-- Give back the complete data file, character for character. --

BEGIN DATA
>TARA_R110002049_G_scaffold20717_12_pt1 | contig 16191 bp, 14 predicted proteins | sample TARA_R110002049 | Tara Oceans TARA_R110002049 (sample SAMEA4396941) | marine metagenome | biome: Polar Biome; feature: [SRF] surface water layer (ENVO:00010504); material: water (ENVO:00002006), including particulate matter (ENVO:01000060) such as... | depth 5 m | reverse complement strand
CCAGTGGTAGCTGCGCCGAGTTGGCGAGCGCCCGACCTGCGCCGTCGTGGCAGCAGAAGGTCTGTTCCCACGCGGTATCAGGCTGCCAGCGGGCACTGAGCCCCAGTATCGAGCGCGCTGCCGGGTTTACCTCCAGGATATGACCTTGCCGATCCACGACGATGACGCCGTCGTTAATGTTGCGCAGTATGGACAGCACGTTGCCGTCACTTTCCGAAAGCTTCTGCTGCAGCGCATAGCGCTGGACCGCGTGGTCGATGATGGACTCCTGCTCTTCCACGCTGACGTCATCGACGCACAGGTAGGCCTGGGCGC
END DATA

>TARA_R110002049_G_scaffold20717_12_pt1 | contig 16191 bp, 14 predicted proteins | sample TARA_R110002049 | Tara Oceans TARA_R110002049 (sample SAMEA4396941) | marine metagenome | biome: Polar Biome; feature: [SRF] surface water layer (ENVO:00010504); material: water (ENVO:00002006), including particulate matter (ENVO:01000060) such as... | depth 5 m | reverse complement strand
CCAGTGGTAGCTGCGCCGAGTTGGCGAGCGCCCGACCTGCGCCGTCGTGGCAGCAGAAGGTCTGTTCCCACGCGGTATCAGGCTGCCAGCGGGCACTGAGCCCCAGTATCGAGCGCGCTGCCGGGTTTACCTCCAGGATATGACCTTGCCGATCCACGACGATGACGCCGTCGTTAATGTTGCGCAGTATGGACAGCACGTTGCCGTCACTTTCCGAAAGCTTCTGCTGCAGCGCATAGCGCTGGACCGCGTGGTCGATGATGGACTCCTGCTCTTCCACGCTGACGTCATCGACGCACAGGTAGGCCTGGGCGC